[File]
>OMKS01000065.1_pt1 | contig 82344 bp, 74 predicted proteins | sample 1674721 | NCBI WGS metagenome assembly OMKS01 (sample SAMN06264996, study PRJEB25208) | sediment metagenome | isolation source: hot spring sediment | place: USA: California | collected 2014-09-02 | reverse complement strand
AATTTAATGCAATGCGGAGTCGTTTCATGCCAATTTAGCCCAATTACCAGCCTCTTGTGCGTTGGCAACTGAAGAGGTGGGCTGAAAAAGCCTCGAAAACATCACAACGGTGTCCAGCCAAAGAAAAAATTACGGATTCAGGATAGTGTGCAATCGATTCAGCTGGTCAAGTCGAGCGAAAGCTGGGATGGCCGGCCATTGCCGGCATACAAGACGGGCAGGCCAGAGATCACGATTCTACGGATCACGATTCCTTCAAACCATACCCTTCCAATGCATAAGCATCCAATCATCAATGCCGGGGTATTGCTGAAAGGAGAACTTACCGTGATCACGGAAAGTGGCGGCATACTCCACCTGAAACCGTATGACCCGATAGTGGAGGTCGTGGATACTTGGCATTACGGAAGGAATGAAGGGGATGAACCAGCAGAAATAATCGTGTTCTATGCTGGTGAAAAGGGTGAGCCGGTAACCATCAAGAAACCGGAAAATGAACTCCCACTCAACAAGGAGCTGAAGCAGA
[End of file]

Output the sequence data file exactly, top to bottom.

>OMKS01000065.1_pt1 | contig 82344 bp, 74 predicted proteins | sample 1674721 | NCBI WGS metagenome assembly OMKS01 (sample SAMN06264996, study PRJEB25208) | sediment metagenome | isolation source: hot spring sediment | place: USA: California | collected 2014-09-02 | reverse complement strand
AATTTAATGCAATGCGGAGTCGTTTCATGCCAATTTAGCCCAATTACCAGCCTCTTGTGCGTTGGCAACTGAAGAGGTGGGCTGAAAAAGCCTCGAAAACATCACAACGGTGTCCAGCCAAAGAAAAAATTACGGATTCAGGATAGTGTGCAATCGATTCAGCTGGTCAAGTCGAGCGAAAGCTGGGATGGCCGGCCATTGCCGGCATACAAGACGGGCAGGCCAGAGATCACGATTCTACGGATCACGATTCCTTCAAACCATACCCTTCCAATGCATAAGCATCCAATCATCAATGCCGGGGTATTGCTGAAAGGAGAACTTACCGTGATCACGGAAAGTGGCGGCATACTCCACCTGAAACCGTATGACCCGATAGTGGAGGTCGTGGATACTTGGCATTACGGAAGGAATGAAGGGGATGAACCAGCAGAAATAATCGTGTTCTATGCTGGTGAAAAGGGTGAGCCGGTAACCATCAAGAAACCGGAAAATGAACTCCCACTCAACAAGGAGCTGAAGCAGA